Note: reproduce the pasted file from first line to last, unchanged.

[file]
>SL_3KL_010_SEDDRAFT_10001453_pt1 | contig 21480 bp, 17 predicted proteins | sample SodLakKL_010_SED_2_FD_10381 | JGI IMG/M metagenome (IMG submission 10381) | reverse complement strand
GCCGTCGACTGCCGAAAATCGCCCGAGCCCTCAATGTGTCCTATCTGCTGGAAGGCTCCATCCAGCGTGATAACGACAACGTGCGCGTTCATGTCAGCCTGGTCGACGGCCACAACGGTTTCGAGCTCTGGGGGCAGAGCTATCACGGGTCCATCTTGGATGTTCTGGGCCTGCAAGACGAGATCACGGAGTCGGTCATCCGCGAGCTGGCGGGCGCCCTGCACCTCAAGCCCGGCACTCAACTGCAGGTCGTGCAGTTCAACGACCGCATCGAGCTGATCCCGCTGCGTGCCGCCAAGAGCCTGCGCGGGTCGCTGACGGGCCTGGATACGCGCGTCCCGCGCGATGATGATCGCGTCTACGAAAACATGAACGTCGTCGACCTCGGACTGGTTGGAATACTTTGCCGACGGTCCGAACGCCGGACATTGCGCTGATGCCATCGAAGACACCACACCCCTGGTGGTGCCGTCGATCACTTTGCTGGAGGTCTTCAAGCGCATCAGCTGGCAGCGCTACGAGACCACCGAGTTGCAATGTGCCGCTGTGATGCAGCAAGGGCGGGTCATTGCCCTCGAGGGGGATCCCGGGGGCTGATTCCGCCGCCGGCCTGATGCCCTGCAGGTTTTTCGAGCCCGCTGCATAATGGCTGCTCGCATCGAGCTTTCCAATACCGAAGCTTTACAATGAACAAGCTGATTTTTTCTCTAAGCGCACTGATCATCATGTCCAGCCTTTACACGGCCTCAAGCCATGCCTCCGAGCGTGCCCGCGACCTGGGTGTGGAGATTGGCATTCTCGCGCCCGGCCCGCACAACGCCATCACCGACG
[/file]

>SL_3KL_010_SEDDRAFT_10001453_pt1 | contig 21480 bp, 17 predicted proteins | sample SodLakKL_010_SED_2_FD_10381 | JGI IMG/M metagenome (IMG submission 10381) | reverse complement strand
GCCGTCGACTGCCGAAAATCGCCCGAGCCCTCAATGTGTCCTATCTGCTGGAAGGCTCCATCCAGCGTGATAACGACAACGTGCGCGTTCATGTCAGCCTGGTCGACGGCCACAACGGTTTCGAGCTCTGGGGGCAGAGCTATCACGGGTCCATCTTGGATGTTCTGGGCCTGCAAGACGAGATCACGGAGTCGGTCATCCGCGAGCTGGCGGGCGCCCTGCACCTCAAGCCCGGCACTCAACTGCAGGTCGTGCAGTTCAACGACCGCATCGAGCTGATCCCGCTGCGTGCCGCCAAGAGCCTGCGCGGGTCGCTGACGGGCCTGGATACGCGCGTCCCGCGCGATGATGATCGCGTCTACGAAAACATGAACGTCGTCGACCTCGGACTGGTTGGAATACTTTGCCGACGGTCCGAACGCCGGACATTGCGCTGATGCCATCGAAGACACCACACCCCTGGTGGTGCCGTCGATCACTTTGCTGGAGGTCTTCAAGCGCATCAGCTGGCAGCGCTACGAGACCACCGAGTTGCAATGTGCCGCTGTGATGCAGCAAGGGCGGGTCATTGCCCTCGAGGGGGATCCCGGGGGCTGATTCCGCCGCCGGCCTGATGCCCTGCAGGTTTTTCGAGCCCGCTGCATAATGGCTGCTCGCATCGAGCTTTCCAATACCGAAGCTTTACAATGAACAAGCTGATTTTTTCTCTAAGCGCACTGATCATCATGTCCAGCCTTTACACGGCCTCAAGCCATGCCTCCGAGCGTGCCCGCGACCTGGGTGTGGAGATTGGCATTCTCGCGCCCGGCCCGCACAACGCCATCACCGACG